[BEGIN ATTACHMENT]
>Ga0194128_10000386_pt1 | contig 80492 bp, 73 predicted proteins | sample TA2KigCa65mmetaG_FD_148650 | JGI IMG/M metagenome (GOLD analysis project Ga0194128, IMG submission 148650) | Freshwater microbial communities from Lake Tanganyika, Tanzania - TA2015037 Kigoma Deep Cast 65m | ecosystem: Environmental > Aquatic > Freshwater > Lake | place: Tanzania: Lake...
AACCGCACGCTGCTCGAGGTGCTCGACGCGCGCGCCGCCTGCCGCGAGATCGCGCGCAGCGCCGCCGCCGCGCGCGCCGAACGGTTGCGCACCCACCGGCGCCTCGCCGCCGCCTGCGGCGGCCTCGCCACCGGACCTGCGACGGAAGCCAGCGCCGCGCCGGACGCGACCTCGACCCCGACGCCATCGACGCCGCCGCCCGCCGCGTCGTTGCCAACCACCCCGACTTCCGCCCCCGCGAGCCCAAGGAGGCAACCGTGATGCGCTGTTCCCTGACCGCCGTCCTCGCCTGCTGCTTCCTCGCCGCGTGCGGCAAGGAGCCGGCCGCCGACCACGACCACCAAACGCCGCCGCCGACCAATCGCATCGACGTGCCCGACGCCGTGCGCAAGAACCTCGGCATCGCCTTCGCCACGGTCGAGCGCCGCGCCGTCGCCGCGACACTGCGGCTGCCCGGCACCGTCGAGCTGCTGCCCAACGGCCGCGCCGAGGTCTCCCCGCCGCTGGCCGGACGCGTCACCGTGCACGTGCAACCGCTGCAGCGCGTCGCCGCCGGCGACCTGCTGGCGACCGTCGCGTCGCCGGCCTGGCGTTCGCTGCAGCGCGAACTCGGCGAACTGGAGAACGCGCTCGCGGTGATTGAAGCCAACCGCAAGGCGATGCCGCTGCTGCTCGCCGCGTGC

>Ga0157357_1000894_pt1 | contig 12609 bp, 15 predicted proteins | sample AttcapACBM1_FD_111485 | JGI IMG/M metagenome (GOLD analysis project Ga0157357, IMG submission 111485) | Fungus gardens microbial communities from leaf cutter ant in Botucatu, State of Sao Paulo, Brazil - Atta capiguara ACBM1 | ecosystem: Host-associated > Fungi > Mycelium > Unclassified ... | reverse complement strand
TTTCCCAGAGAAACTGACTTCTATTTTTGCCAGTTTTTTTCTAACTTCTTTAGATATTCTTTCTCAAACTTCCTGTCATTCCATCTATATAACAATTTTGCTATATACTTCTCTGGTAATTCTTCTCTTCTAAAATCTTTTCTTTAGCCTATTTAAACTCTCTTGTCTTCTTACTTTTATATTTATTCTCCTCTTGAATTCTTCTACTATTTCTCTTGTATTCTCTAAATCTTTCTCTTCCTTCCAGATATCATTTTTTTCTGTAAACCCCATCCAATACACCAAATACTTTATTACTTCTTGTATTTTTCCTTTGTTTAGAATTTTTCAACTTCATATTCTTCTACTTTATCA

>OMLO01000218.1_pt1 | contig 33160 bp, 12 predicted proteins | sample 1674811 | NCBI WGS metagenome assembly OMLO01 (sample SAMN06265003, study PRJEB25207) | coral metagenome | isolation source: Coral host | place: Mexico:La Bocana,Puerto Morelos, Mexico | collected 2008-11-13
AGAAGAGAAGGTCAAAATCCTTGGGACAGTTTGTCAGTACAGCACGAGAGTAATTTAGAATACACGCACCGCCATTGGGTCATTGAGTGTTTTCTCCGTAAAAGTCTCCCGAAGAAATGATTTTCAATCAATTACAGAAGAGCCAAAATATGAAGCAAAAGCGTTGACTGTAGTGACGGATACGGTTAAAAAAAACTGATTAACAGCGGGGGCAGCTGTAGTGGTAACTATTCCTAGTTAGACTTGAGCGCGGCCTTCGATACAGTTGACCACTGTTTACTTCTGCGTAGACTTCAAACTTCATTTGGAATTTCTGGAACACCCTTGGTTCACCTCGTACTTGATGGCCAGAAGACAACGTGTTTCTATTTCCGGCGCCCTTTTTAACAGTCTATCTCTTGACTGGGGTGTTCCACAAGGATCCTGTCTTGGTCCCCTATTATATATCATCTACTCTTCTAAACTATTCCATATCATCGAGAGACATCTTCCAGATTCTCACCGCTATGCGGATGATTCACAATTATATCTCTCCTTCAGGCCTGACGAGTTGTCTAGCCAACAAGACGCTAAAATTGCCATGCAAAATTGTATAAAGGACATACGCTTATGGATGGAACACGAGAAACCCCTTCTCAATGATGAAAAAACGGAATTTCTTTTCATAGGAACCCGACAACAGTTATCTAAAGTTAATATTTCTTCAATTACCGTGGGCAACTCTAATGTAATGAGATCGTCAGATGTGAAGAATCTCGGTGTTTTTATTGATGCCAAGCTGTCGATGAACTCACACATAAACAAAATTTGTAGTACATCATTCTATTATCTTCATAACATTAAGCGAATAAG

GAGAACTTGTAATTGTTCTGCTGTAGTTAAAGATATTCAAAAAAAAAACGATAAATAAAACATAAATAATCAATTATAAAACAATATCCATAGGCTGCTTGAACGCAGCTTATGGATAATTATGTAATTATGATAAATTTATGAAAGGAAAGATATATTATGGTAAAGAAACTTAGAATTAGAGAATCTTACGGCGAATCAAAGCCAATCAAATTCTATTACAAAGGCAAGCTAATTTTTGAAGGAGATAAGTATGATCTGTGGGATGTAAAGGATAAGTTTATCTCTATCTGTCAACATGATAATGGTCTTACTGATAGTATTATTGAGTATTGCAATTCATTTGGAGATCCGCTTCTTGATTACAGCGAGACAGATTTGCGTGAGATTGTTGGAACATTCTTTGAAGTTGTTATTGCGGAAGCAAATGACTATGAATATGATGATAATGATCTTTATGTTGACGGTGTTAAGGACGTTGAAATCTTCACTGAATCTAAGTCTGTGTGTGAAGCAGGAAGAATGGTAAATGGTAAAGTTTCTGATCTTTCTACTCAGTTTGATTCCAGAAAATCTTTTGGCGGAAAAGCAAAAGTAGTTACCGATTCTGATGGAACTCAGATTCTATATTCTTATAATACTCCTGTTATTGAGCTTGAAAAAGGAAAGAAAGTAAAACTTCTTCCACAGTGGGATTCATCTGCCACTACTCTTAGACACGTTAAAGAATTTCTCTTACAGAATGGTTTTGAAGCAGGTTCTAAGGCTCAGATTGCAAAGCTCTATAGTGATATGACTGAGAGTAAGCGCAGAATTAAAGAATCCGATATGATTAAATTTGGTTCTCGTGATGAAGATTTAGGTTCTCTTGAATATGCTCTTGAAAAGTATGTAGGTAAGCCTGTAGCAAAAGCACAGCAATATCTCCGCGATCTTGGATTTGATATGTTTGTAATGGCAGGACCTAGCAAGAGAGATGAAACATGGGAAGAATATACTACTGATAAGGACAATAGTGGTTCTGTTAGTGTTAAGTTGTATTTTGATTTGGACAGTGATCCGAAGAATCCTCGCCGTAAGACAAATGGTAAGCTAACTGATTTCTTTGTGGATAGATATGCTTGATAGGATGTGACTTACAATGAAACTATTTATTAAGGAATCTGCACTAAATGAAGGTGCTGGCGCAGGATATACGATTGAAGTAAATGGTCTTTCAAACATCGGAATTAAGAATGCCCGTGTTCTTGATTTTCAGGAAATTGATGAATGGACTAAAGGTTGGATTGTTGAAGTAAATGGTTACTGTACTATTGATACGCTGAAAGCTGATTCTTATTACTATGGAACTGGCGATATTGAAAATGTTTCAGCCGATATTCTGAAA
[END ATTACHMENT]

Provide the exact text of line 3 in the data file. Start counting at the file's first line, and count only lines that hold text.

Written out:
>Ga0157357_1000894_pt1 | contig 12609 bp, 15 predicted proteins | sample AttcapACBM1_FD_111485 | JGI IMG/M metagenome (GOLD analysis project Ga0157357, IMG submission 111485) | Fungus gardens microbial communities from leaf cutter ant in Botucatu, State of Sao Paulo, Brazil - Atta capiguara ACBM1 | ecosystem: Host-associated > Fungi > Mycelium > Unclassified ... | reverse complement strand